One would think that such a momentous issue as the European Union referendum in the UK, would infect a nation into a lively and confident debate. In contrast to the Scotish Independence debate, we witnessed south of the border what we are currently witnessing is nothing short of a kindergarten dispute founded on scare mongering and ludicrous claim after ludicrous claim. Bogeymen are paraded by the Out Campaigners, unnamed bureaucrats wanting to control the shape of bananas, the international conspiracy of benefit seekers attacking the white cliffs of Dover. Our very own tuppence ha’penny Churchill wannabe Boris Johnson leading the Out Campaign even managed to dig up the premier league of bogeymen Adolf Hitler, which made him sound like an archaic outtake from a 1970s BBC sitcom, which failed to be recommissioned after its pilot series. Meanwhile, the Remain Campaign produce dense technical reports setting out their assumption of an economic shock if we were to leave the EU, house prices to crumble, the cost of food to escalate, jobs to be lost. These reports contain detailed graphs showing how the economy will fall off a cliff edge like an army of lemmings. Not to mention the threat of World War 3 and the suggestion that the leader of IsIs is a supporter of the Leave Campaign.
The nature of the in-out debate is a reflection of the health of our democracy, and ultimately nobody is more responsible for the infantile status of this discussion than people like us. We have over the past few decades distanced ourselves from the democratic and political process and increasingly became casual observers like transfixed children watching a Punch and Judy Show from behind a soundproof window called a Television. Our political process is no longer about the use of power and accountability, but soundbite and spin. A process that may require an occasional change of actors, but the script remains the same.
Complex issues and political choices are simply not the domain of 140 words scrambled together in a tweet. They require information, careful deliberation, and the mutual exchange of ideas before forming a decision. But this is incredibility difficult in an environment where politicians, through their irresponsibility, have allowed their important role in our democratic fabric to be vilified. Powerful concepts like equality, rights, and equity have been spun out of our political language and replaced with passive surrogates like fairness, choice and opportunity that are constantly regurgitated and repackaged. Those elected to provide vision and enthuse engagement are acting like middle managers more preoccupied with process rather than building bridges, sharing honest information and working alongside communities to shape solutions. Their primary game is the maintenance of tribal power and the avoidance of accountability, ensuring the average looks better than what it actually is and ensuring blame sits elsewhere.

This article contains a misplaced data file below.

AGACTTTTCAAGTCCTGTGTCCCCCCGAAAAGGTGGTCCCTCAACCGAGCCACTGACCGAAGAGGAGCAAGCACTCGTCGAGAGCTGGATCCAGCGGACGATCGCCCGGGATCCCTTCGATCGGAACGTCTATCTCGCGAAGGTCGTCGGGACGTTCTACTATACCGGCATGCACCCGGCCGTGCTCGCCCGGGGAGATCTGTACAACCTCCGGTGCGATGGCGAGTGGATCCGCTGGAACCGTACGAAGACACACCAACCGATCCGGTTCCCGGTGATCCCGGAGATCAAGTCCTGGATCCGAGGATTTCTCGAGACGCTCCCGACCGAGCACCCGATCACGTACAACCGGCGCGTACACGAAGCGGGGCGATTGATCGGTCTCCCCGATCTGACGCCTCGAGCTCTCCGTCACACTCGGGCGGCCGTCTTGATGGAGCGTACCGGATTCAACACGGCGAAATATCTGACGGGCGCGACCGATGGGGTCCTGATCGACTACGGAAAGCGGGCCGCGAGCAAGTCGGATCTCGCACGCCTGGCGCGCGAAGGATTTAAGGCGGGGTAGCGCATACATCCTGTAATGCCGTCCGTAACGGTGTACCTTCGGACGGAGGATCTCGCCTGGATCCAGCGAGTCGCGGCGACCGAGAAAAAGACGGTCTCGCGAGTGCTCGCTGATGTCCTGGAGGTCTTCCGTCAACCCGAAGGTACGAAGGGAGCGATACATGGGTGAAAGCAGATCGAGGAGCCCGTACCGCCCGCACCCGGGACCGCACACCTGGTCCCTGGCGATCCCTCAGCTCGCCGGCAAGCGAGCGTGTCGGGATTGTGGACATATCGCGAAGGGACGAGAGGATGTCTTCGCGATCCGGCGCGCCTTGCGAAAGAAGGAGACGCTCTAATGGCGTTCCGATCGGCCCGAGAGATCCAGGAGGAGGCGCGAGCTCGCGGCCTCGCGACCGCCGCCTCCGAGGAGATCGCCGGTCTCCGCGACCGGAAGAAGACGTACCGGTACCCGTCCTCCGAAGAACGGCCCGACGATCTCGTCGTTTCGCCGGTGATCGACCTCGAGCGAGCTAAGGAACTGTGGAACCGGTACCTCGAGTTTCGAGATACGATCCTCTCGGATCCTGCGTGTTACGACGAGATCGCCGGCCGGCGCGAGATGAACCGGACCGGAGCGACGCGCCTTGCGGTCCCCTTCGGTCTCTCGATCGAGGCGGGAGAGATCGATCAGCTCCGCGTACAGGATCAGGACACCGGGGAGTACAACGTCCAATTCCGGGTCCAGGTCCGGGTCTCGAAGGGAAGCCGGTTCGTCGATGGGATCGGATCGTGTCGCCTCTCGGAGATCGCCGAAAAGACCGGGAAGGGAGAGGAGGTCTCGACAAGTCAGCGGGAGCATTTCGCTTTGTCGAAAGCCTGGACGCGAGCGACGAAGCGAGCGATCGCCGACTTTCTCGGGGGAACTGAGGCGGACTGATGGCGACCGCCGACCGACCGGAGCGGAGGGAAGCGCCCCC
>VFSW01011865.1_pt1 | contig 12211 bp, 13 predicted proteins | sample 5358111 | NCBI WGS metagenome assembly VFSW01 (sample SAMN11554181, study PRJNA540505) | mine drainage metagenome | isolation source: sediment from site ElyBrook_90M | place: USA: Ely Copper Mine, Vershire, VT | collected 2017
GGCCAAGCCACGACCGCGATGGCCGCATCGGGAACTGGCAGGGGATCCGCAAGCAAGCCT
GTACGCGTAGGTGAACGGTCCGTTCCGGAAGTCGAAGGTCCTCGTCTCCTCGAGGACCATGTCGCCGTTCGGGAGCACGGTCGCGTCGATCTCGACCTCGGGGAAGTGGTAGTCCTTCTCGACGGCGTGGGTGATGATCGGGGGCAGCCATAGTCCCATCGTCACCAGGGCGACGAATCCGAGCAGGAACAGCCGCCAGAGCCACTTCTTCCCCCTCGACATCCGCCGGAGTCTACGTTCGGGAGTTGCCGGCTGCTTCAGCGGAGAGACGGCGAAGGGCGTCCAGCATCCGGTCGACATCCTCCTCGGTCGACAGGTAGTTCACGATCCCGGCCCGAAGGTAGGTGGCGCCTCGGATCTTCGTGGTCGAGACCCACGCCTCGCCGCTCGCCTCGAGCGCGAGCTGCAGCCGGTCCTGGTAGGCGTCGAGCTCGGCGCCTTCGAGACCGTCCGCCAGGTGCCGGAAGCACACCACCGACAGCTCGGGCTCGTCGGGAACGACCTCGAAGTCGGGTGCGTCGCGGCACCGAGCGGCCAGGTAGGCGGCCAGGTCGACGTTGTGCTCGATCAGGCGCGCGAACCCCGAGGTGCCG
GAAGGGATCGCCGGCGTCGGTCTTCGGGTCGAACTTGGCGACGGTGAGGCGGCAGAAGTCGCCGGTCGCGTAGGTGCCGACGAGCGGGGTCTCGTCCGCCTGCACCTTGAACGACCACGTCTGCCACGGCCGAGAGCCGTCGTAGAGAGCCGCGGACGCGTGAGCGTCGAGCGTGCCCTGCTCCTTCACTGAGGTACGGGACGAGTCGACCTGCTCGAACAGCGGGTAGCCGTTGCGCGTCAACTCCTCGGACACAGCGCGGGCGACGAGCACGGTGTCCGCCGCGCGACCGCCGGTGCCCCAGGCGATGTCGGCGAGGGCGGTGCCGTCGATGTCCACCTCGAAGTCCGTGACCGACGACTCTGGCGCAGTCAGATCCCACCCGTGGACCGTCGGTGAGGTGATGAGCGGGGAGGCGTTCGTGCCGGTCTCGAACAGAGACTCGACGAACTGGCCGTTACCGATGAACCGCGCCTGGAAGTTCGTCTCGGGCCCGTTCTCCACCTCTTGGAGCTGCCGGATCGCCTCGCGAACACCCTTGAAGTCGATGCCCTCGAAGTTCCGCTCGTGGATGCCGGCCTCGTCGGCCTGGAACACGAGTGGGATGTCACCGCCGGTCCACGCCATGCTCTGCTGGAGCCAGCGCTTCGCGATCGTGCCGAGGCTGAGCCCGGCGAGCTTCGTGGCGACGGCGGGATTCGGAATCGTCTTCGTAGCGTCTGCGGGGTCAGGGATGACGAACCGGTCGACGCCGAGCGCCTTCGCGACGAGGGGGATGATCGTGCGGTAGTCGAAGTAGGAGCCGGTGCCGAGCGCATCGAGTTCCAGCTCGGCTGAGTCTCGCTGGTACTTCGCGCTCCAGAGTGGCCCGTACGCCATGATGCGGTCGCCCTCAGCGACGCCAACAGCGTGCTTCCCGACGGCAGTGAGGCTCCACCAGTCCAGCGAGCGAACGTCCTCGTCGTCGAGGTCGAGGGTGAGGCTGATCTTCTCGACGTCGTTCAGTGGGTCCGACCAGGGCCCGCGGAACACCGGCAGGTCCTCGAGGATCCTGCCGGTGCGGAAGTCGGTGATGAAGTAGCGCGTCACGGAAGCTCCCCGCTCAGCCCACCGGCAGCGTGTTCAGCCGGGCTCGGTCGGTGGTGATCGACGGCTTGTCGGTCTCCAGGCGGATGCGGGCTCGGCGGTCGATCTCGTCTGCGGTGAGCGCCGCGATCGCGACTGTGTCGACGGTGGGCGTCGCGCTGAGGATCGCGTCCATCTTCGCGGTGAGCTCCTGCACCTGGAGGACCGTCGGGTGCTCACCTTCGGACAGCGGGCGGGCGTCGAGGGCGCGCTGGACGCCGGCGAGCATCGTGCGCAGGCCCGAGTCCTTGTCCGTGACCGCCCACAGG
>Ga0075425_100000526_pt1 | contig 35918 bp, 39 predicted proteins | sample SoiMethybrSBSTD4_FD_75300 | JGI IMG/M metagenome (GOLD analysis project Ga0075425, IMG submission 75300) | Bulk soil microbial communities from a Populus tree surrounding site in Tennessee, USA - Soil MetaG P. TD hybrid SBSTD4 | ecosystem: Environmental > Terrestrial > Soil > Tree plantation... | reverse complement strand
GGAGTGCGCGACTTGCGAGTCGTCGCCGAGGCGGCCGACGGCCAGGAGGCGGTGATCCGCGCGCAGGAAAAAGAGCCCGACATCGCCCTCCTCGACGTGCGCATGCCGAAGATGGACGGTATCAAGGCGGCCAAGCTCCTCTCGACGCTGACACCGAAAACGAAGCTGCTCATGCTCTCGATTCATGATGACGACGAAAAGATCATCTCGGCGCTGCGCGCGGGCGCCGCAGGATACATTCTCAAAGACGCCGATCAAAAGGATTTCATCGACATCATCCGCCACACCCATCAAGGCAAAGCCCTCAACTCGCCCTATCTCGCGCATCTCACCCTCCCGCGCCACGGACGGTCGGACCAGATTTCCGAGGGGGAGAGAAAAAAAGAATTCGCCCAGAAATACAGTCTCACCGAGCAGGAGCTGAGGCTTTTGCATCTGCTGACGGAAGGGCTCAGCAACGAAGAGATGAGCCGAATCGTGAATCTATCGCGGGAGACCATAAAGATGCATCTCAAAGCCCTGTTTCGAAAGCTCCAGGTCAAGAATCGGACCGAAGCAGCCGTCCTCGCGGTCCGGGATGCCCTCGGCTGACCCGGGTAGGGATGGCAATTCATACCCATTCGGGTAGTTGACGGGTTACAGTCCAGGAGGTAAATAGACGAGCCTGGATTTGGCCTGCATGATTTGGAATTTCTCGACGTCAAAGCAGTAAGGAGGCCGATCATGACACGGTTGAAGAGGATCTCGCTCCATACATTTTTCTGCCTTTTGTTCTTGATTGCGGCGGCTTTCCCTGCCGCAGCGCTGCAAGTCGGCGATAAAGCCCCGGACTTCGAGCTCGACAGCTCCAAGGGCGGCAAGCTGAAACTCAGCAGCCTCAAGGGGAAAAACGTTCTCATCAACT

There is little doubt that the EU institutions are inaccessible and the warbling defence of them by the Remain Campaign is rather pitiful in the same way the Out Campaigners claim the UK parliament is a holy grail of democracy, which it is not. Remember it was the UK government that has taken us into one disastrous war after another in recent history. The Lords remains entirely unelected. Some local councils have a mandate of less than 25%. Only 66% of people eligible to vote bother to do so at general elections. The current UK government was only elected on 36% of those who actually voted. There is the banal talk of ‘voter apathy’ in an attempt to divert responsibility from the established political elite, but they fail to realise that through this lazy analysis that they are part of the problem.
The ugly side of the Little Britain caricature is no more prevalent than when the issue of migration is brought into a debate. There are many good politicians out there, but they do not seem to have the confidence to navigate such a sensitive issue with fear of being labelled racist. The movement of people across the globe is a result of political, economic and environmental instability. If we are truly interested in tackling the issue then we do so by understanding the problem and not demonising those who seek stability from conflicts we often instigate, support or finance. Human beings deserve much better than being left to the cut-throat pirates who trade on their misery through illegal smuggling. These concerns can only be resolved through increased international cooperation rather than less.
To support continued membership of international and cross-border bodies is not defacto support for the culture and purpose of the existing institutions. Those making the case for the UK to leave on the basis the EU is a relic of the past do not seem to be making the same case for the UK to leave NATO. The UK, of course, has the potential to be an economic island throwing out trade agreements across a global free market economy. As an internationalist it’s not the vision I’m interested in, I will be voting remain. I want to see increased integration across Europe, socially, culturally and politically. I do not fear the free flow of labour no more than the free movement of capital.